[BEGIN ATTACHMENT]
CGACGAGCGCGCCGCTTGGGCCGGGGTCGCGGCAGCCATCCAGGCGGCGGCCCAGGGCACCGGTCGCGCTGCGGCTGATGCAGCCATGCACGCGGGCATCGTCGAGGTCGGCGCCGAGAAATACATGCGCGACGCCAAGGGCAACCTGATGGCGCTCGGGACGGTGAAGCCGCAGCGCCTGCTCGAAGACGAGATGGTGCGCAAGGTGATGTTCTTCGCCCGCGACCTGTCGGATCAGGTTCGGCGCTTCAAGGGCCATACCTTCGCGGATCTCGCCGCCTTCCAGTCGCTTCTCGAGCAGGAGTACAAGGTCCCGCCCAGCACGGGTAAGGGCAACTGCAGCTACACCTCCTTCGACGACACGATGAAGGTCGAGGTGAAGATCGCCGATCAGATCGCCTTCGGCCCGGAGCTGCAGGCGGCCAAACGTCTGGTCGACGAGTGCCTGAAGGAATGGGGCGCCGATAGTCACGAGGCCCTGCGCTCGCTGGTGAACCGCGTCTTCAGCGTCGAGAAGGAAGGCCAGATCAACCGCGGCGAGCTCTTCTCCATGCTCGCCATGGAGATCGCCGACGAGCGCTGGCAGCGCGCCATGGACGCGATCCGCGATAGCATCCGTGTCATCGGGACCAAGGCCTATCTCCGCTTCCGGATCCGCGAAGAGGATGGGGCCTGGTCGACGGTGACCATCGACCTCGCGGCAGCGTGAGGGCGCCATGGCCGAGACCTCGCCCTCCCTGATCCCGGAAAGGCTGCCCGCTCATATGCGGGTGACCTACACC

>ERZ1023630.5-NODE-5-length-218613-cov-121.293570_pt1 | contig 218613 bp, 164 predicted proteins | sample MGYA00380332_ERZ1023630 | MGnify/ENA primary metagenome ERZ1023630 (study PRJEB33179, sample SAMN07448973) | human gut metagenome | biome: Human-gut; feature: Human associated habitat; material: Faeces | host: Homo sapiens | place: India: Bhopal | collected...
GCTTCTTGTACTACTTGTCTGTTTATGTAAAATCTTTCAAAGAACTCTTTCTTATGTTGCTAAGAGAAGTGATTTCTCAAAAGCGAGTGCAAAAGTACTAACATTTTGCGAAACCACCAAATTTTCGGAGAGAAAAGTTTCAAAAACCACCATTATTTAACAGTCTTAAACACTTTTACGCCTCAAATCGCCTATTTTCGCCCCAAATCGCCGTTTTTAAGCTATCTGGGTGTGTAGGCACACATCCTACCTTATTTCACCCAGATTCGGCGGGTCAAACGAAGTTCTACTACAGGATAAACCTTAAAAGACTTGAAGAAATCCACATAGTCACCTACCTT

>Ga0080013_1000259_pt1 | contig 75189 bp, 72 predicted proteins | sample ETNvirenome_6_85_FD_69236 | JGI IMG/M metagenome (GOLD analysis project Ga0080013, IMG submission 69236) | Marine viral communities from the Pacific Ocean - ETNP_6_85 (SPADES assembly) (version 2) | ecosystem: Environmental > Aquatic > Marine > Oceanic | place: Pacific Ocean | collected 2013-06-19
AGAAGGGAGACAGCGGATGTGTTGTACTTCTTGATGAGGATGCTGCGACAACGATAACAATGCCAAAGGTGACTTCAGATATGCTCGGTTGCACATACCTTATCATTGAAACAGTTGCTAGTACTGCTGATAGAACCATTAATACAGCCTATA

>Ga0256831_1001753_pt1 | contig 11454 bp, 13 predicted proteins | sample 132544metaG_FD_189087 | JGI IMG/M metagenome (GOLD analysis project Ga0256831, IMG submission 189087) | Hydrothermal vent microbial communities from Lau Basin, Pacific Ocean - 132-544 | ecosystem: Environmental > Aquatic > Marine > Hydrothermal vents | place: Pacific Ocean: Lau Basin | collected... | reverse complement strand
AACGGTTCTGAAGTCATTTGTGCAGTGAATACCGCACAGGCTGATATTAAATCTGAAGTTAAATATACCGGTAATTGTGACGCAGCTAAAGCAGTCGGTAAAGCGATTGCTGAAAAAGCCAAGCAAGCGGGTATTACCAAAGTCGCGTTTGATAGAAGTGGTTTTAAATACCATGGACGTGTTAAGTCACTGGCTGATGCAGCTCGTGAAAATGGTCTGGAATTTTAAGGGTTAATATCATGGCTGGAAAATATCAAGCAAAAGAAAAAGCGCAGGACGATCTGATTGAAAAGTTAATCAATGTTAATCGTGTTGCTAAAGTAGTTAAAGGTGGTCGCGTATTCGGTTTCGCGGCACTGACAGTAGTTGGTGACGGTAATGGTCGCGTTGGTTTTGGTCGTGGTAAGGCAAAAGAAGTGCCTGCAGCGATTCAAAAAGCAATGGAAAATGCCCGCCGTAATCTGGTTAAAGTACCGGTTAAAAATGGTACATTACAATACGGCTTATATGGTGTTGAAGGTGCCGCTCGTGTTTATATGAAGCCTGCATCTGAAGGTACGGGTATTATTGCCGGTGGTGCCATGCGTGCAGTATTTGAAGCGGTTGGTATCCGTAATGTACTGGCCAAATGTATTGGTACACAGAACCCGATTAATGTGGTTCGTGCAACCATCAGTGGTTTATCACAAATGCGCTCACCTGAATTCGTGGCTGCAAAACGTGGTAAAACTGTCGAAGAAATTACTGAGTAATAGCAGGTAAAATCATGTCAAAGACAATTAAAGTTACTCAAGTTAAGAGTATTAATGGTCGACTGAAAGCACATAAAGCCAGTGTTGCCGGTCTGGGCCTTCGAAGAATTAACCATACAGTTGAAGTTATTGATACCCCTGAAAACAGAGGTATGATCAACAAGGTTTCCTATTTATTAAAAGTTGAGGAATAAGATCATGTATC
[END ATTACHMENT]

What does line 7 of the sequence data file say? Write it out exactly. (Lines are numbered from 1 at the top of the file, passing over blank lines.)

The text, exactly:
AACGGTTCTGAAGTCATTTGTGCAGTGAATACCGCACAGGCTGATATTAAATCTGAAGTTAAATATACCGGTAATTGTGACGCAGCTAAAGCAGTCGGTAAAGCGATTGCTGAAAAAGCCAAGCAAGCGGGTATTACCAAAGTCGCGTTTGATAGAAGTGGTTTTAAATACCATGGACGTGTTAAGTCACTGGCTGATGCAGCTCGTGAAAATGGTCTGGAATTTTAAGGGTTAATATCATGGCTGGAAAATATCAAGCAAAAGAAAAAGCGCAGGACGATCTGATTGAAAAGTTAATCAATGTTAATCGTGTTGCTAAAGTAGTTAAAGGTGGTCGCGTATTCGGTTTCGCGGCACTGACAGTAGTTGGTGACGGTAATGGTCGCGTTGGTTTTGGTCGTGGTAAGGCAAAAGAAGTGCCTGCAGCGATTCAAAAAGCAATGGAAAATGCCCGCCGTAATCTGGTTAAAGTACCGGTTAAAAATGGTACATTACAATACGGCTTATATGGTGTTGAAGGTGCCGCTCGTGTTTATATGAAGCCTGCATCTGAAGGTACGGGTATTATTGCCGGTGGTGCCATGCGTGCAGTATTTGAAGCGGTTGGTATCCGTAATGTACTGGCCAAATGTATTGGTACACAGAACCCGATTAATGTGGTTCGTGCAACCATCAGTGGTTTATCACAAATGCGCTCACCTGAATTCGTGGCTGCAAAACGTGGTAAAACTGTCGAAGAAATTACTGAGTAATAGCAGGTAAAATCATGTCAAAGACAATTAAAGTTACTCAAGTTAAGAGTATTAATGGTCGACTGAAAGCACATAAAGCCAGTGTTGCCGGTCTGGGCCTTCGAAGAATTAACCATACAGTTGAAGTTATTGATACCCCTGAAAACAGAGGTATGATCAACAAGGTTTCCTATTTATTAAAAGTTGAGGAATAAGATCATGTATC